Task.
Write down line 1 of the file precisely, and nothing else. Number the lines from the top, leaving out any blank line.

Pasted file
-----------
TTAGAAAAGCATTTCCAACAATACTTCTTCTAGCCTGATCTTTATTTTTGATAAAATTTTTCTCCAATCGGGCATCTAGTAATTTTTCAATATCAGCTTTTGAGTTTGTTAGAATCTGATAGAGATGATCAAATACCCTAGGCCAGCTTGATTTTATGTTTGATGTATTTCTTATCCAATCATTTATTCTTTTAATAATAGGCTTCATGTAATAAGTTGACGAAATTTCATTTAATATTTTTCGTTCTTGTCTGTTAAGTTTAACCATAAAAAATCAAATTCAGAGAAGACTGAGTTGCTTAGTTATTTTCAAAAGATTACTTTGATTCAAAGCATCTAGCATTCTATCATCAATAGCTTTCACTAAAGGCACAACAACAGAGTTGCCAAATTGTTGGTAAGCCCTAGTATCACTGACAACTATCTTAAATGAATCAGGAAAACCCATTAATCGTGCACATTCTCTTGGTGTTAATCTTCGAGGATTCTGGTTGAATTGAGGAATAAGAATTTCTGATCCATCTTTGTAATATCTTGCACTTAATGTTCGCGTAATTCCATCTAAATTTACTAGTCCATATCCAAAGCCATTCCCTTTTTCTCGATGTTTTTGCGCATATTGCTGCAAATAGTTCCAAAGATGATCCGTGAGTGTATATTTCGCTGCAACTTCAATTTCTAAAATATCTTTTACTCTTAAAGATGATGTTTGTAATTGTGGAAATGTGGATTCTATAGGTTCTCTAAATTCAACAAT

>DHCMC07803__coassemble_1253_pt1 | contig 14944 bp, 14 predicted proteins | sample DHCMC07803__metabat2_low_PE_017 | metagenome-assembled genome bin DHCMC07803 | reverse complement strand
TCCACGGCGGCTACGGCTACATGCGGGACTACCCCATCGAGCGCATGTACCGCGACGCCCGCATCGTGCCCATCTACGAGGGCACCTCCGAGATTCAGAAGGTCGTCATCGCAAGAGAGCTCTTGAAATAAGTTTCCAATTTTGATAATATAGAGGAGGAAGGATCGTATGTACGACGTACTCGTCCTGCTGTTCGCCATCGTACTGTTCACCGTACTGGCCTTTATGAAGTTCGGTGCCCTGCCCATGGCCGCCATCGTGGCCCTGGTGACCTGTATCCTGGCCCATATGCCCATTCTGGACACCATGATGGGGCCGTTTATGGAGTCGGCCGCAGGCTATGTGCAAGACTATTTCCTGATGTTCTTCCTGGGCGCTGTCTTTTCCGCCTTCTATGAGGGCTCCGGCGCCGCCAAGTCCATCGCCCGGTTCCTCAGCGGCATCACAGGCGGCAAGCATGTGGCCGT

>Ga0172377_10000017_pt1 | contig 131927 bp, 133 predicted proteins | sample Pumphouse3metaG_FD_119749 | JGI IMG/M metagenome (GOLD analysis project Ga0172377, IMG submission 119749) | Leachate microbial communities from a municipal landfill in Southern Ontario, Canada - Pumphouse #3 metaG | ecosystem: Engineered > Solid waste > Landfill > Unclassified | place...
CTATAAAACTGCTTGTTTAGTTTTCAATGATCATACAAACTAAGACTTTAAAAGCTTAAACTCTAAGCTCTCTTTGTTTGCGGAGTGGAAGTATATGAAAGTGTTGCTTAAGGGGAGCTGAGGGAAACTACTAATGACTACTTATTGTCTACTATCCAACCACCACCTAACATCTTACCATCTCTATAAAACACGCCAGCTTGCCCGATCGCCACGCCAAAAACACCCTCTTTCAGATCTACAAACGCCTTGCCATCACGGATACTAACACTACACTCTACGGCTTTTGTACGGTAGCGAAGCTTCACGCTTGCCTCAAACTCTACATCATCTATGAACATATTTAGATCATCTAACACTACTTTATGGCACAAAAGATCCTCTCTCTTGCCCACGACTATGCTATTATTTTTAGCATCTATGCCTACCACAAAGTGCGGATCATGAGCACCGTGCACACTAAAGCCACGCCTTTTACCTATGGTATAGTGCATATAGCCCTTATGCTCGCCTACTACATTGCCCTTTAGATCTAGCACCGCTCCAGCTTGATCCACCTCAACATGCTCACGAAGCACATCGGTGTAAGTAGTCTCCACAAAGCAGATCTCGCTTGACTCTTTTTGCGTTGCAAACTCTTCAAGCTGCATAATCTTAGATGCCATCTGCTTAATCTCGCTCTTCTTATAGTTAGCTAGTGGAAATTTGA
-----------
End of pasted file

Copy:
TTAGAAAAGCATTTCCAACAATACTTCTTCTAGCCTGATCTTTATTTTTGATAAAATTTTTCTCCAATCGGGCATCTAGTAATTTTTCAATATCAGCTTTTGAGTTTGTTAGAATCTGATAGAGATGATCAAATACCCTAGGCCAGCTTGATTTTATGTTTGATGTATTTCTTATCCAATCATTTATTCTTTTAATAATAGGCTTCATGTAATAAGTTGACGAAATTTCATTTAATATTTTTCGTTCTTGTCTGTTAAGTTTAACCATAAAAAATCAAATTCAGAGAAGACTGAGTTGCTTAGTTATTTTCAAAAGATTACTTTGATTCAAAGCATCTAGCATTCTATCATCAATAGCTTTCACTAAAGGCACAACAACAGAGTTGCCAAATTGTTGGTAAGCCCTAGTATCACTGACAACTATCTTAAATGAATCAGGAAAACCCATTAATCGTGCACATTCTCTTGGTGTTAATCTTCGAGGATTCTGGTTGAATTGAGGAATAAGAATTTCTGATCCATCTTTGTAATATCTTGCACTTAATGTTCGCGTAATTCCATCTAAATTTACTAGTCCATATCCAAAGCCATTCCCTTTTTCTCGATGTTTTTGCGCATATTGCTGCAAATAGTTCCAAAGATGATCCGTGAGTGTATATTTCGCTGCAACTTCAATTTCTAAAATATCTTTTACTCTTAAAGATGATGTTTGTAATTGTGGAAATGTGGATTCTATAGGTTCTCTAAATTCAACAAT